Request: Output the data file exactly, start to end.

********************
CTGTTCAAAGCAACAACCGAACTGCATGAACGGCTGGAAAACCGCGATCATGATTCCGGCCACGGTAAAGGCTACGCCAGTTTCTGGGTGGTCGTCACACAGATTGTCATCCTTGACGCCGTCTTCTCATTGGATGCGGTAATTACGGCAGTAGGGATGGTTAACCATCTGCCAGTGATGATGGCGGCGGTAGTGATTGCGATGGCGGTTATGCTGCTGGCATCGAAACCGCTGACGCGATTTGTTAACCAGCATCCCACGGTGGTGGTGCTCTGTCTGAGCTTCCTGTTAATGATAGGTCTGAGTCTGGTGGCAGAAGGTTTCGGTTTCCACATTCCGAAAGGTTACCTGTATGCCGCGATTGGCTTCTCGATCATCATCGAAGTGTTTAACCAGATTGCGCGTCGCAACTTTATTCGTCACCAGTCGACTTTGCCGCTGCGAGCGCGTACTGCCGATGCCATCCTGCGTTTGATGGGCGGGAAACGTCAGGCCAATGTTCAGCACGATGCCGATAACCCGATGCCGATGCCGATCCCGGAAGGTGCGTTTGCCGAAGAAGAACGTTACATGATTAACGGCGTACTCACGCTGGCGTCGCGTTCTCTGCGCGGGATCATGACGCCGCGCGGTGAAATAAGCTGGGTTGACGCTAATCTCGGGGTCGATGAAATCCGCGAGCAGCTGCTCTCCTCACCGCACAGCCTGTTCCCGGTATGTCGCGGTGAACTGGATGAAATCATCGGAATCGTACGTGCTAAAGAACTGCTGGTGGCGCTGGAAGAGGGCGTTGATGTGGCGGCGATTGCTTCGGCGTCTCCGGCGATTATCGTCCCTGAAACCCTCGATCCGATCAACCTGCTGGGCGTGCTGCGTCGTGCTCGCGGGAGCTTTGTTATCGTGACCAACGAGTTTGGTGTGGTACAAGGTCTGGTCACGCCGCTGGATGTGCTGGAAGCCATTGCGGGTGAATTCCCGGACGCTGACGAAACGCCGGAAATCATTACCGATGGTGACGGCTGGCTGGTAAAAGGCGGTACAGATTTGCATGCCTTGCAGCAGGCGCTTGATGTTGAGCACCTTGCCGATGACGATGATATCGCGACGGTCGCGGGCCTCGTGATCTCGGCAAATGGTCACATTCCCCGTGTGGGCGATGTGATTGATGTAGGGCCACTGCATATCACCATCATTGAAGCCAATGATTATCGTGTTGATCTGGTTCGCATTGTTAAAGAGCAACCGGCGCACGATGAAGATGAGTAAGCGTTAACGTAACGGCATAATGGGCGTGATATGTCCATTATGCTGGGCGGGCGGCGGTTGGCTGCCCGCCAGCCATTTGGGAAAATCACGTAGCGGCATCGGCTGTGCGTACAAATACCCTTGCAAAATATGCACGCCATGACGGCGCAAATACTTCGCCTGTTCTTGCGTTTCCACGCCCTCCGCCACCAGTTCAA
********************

CTGTTCAAAGCAACAACCGAACTGCATGAACGGCTGGAAAACCGCGATCATGATTCCGGCCACGGTAAAGGCTACGCCAGTTTCTGGGTGGTCGTCACACAGATTGTCATCCTTGACGCCGTCTTCTCATTGGATGCGGTAATTACGGCAGTAGGGATGGTTAACCATCTGCCAGTGATGATGGCGGCGGTAGTGATTGCGATGGCGGTTATGCTGCTGGCATCGAAACCGCTGACGCGATTTGTTAACCAGCATCCCACGGTGGTGGTGCTCTGTCTGAGCTTCCTGTTAATGATAGGTCTGAGTCTGGTGGCAGAAGGTTTCGGTTTCCACATTCCGAAAGGTTACCTGTATGCCGCGATTGGCTTCTCGATCATCATCGAAGTGTTTAACCAGATTGCGCGTCGCAACTTTATTCGTCACCAGTCGACTTTGCCGCTGCGAGCGCGTACTGCCGATGCCATCCTGCGTTTGATGGGCGGGAAACGTCAGGCCAATGTTCAGCACGATGCCGATAACCCGATGCCGATGCCGATCCCGGAAGGTGCGTTTGCCGAAGAAGAACGTTACATGATTAACGGCGTACTCACGCTGGCGTCGCGTTCTCTGCGCGGGATCATGACGCCGCGCGGTGAAATAAGCTGGGTTGACGCTAATCTCGGGGTCGATGAAATCCGCGAGCAGCTGCTCTCCTCACCGCACAGCCTGTTCCCGGTATGTCGCGGTGAACTGGATGAAATCATCGGAATCGTACGTGCTAAAGAACTGCTGGTGGCGCTGGAAGAGGGCGTTGATGTGGCGGCGATTGCTTCGGCGTCTCCGGCGATTATCGTCCCTGAAACCCTCGATCCGATCAACCTGCTGGGCGTGCTGCGTCGTGCTCGCGGGAGCTTTGTTATCGTGACCAACGAGTTTGGTGTGGTACAAGGTCTGGTCACGCCGCTGGATGTGCTGGAAGCCATTGCGGGTGAATTCCCGGACGCTGACGAAACGCCGGAAATCATTACCGATGGTGACGGCTGGCTGGTAAAAGGCGGTACAGATTTGCATGCCTTGCAGCAGGCGCTTGATGTTGAGCACCTTGCCGATGACGATGATATCGCGACGGTCGCGGGCCTCGTGATCTCGGCAAATGGTCACATTCCCCGTGTGGGCGATGTGATTGATGTAGGGCCACTGCATATCACCATCATTGAAGCCAATGATTATCGTGTTGATCTGGTTCGCATTGTTAAAGAGCAACCGGCGCACGATGAAGATGAGTAAGCGTTAACGTAACGGCATAATGGGCGTGATATGTCCATTATGCTGGGCGGGCGGCGGTTGGCTGCCCGCCAGCCATTTGGGAAAATCACGTAGCGGCATCGGCTGTGCGTACAAATACCCTTGCAAAATATGCACGCCATGACGGCGCAAATACTTCGCCTGTTCTTGCGTTTCCACGCCCTCCGCCACCAGTTCAA